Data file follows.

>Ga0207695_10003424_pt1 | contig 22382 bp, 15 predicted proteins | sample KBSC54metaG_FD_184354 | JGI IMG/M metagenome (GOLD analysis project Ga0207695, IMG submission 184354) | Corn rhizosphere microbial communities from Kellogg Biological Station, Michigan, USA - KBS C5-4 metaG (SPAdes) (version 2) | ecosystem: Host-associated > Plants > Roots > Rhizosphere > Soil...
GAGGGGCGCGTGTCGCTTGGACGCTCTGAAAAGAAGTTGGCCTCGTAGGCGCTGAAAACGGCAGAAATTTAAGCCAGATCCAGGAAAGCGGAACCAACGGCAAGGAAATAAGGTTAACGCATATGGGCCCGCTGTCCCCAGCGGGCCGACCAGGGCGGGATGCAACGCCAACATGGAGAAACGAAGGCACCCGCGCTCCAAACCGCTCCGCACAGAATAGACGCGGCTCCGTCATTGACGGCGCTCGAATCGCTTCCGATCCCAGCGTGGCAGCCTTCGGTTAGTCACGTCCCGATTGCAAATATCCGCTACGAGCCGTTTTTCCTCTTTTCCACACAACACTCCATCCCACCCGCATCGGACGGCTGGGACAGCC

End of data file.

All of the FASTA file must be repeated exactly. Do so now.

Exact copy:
>Ga0207695_10003424_pt1 | contig 22382 bp, 15 predicted proteins | sample KBSC54metaG_FD_184354 | JGI IMG/M metagenome (GOLD analysis project Ga0207695, IMG submission 184354) | Corn rhizosphere microbial communities from Kellogg Biological Station, Michigan, USA - KBS C5-4 metaG (SPAdes) (version 2) | ecosystem: Host-associated > Plants > Roots > Rhizosphere > Soil...
GAGGGGCGCGTGTCGCTTGGACGCTCTGAAAAGAAGTTGGCCTCGTAGGCGCTGAAAACGGCAGAAATTTAAGCCAGATCCAGGAAAGCGGAACCAACGGCAAGGAAATAAGGTTAACGCATATGGGCCCGCTGTCCCCAGCGGGCCGACCAGGGCGGGATGCAACGCCAACATGGAGAAACGAAGGCACCCGCGCTCCAAACCGCTCCGCACAGAATAGACGCGGCTCCGTCATTGACGGCGCTCGAATCGCTTCCGATCCCAGCGTGGCAGCCTTCGGTTAGTCACGTCCCGATTGCAAATATCCGCTACGAGCCGTTTTTCCTCTTTTCCACACAACACTCCATCCCACCCGCATCGGACGGCTGGGACAGCC